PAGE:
WASHINGTON (Dispatches) -- Standing in a packed amphitheater in front of Mount Rushmore for an Independence Day celebration, President Trump delivered a dark and divisive speech that cast his struggling effort to win a second term as a battle against a "new far-left fascism” seeking to wipe out the nation’s values and history.
With the coronavirus pandemic raging and his campaign faltering in the polls, his appearance amounted to a fiery reboot of his re-election effort, using the holiday and an official presidential address to mount a full-on culture war against a straw-man version of the left that he portrayed as inciting mayhem and moving the country toward totalitarianism.
"Our nation is witnessing a merciless campaign to wipe out our history, defame our heroes, erase our values and indoctrinate our children,” Trump said, addressing a packed crowd of sign-waving supporters, few of whom wore masks. "Angry mobs are trying to tear down statues of our founders, deface our most sacred memorials and unleash a wave of violent crime in our cities.”
Trump barely mentioned the frightening resurgence of the pandemic, even as the country surpassed 53,000 new cases and health officials across the nation urged Americans to scale back their Fourth of July plans.
Instead, appealing unabashedly to his base with ominous language and imagery, he railed against what he described as a dangerous "cancel culture” intent on toppling monuments and framed himself as a strong leader who would protect the Second Amendment, law enforcement and the country’s heritage.
The scene at Mount Rushmore was the latest sign of how Trump appears, by design or default, increasingly disconnected from the intense concern among Americans about the health crisis gripping the country. More than just a partisan rally, it underscored the extent to which Trump is appealing to a subset of Americans to carry him to a second term by changing the subject and appealing to fear and division.
"Most presidents in history have understood that when they appear at a national monument, it’s usually a moment to act as a unifying chief of state, not a partisan divider,” Michael Beschloss, the presidential historian, said before the speech.
Under the granite gaze of Washington, Jefferson, Lincoln and Theodore Roosevelt, Trump announced plans to establish what he described as a "vast outdoor park that will feature the statues of the greatest Americans to ever live,” an apparent repudiation of the growing pressure to remove statues tied to slavery or colonialism.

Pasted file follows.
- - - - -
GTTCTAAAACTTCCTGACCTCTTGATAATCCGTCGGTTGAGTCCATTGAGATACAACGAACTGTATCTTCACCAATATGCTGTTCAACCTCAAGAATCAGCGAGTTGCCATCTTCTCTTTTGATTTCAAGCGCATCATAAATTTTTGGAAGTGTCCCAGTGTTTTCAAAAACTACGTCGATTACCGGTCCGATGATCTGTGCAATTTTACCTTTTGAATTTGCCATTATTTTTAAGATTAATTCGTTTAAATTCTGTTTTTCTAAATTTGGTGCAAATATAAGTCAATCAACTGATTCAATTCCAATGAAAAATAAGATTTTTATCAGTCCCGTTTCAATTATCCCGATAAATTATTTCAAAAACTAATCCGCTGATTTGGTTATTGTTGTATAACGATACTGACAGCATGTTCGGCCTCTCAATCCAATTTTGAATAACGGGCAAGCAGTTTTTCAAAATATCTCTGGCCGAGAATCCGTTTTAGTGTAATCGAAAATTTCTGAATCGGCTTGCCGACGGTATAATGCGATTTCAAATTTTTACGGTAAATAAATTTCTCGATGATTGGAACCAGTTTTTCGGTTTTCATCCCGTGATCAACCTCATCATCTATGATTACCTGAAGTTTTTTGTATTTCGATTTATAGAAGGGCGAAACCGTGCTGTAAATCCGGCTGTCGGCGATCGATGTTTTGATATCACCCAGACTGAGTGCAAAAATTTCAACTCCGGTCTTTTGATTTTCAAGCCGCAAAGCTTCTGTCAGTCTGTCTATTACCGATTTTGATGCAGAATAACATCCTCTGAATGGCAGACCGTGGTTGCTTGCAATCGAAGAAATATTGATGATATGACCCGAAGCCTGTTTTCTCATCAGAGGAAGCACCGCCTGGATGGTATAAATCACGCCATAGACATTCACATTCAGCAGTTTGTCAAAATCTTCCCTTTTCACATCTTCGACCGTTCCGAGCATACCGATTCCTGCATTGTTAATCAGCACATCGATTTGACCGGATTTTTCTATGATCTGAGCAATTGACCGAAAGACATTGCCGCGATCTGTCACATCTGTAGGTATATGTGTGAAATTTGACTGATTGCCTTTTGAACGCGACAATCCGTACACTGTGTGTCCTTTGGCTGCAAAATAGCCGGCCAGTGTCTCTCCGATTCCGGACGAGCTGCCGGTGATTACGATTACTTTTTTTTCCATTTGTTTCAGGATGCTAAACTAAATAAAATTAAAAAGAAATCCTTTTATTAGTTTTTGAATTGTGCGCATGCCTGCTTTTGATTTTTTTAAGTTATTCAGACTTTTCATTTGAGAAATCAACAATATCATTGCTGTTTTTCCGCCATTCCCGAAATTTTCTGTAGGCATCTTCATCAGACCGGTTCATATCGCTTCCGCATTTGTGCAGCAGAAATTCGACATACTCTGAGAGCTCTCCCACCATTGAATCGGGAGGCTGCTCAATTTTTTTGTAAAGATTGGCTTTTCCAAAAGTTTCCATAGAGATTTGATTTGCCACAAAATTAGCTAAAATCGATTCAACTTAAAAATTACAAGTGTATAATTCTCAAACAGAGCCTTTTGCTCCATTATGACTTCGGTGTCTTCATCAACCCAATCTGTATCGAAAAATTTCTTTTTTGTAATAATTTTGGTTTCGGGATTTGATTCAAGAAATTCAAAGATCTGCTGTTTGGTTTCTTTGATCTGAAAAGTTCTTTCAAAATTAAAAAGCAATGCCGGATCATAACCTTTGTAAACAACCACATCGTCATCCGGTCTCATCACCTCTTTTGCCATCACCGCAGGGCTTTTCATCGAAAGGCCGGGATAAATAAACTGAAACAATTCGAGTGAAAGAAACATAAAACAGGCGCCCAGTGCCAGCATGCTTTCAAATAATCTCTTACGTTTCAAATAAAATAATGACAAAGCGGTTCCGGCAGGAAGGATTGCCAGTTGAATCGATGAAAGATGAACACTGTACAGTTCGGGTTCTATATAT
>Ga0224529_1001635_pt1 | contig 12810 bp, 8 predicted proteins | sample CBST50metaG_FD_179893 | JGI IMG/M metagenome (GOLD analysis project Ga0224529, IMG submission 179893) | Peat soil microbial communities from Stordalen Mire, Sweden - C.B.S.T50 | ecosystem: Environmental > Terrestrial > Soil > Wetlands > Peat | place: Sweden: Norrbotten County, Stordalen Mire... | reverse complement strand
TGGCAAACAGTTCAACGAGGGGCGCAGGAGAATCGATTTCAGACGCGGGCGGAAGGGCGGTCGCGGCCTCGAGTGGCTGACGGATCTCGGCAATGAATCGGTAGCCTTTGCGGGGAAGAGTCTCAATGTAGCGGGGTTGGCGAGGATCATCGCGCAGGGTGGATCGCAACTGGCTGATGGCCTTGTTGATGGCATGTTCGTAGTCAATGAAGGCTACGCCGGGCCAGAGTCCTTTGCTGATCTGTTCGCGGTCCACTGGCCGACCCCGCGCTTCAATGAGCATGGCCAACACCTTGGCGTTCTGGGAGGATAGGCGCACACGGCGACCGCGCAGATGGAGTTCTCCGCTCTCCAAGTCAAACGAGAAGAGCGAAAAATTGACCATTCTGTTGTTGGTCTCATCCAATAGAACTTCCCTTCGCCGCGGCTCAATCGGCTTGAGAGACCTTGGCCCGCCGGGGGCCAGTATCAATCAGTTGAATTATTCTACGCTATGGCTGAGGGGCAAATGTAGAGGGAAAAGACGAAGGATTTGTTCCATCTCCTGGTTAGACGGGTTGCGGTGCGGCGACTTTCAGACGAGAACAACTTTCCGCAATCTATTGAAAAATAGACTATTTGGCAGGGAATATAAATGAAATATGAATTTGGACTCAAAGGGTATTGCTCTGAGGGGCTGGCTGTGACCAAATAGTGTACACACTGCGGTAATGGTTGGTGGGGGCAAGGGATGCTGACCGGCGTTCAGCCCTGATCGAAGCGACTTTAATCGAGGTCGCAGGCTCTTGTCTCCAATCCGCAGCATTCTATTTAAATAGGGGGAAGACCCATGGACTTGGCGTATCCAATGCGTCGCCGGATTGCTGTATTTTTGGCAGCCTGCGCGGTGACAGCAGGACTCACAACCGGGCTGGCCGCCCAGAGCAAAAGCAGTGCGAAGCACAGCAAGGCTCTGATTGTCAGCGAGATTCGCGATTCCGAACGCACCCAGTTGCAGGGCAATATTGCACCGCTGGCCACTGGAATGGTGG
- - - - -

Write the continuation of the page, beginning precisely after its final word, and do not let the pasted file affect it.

As the president departed Washington for South Dakota on Friday, at least five states — Alabama, Alaska, Kansas, North Carolina and South Carolina — reported their highest single day of cases yet. Newly reported cases of the virus were rising in all but a handful of states, and many large cities, including Houston, Dallas, Jacksonville and Los Angeles, were seeing alarming growth.
Trump planned to follow up his trip with a "Salute to America” celebration on Saturday on the South Lawn at the White House, marked by a military flyover and the launch of 10,000 fireworks on the National Mall.
Mayor Muriel E. Bowser of Washington had warned the gathering violated federal health guidelines. The Trump administration, which controls the federal property of the National Mall, pushed for the celebration, ignoring a mayor whom officials view as a political rival.
Throughout his presidency, Trump has tried to bend events to his will, often using social media to drive home his alternate version of reality.
"I don’t think it will work, because what he is trying to do is pretend that the situation is better than it is,” Beschloss said.
Beschloss compared Mr. Trump to Woodrow Wilson, who presided over the influenza pandemic in 1918 by trying to pretend it was not happening, and to Herbert Hoover, who in 1932 tried to project that the Great Depression was not as bad as people were saying.
"People voted him out because they felt he did not understand the suffering,” Beschloss said, referring to Hoover.
Trump has consistently played down the concerns over spikes in new cases, even as many cities and states have had to slow or reverse their reopenings, claiming that young people "get better much easier and faster,” that the death rate is declining and that the virus will "just disappear.”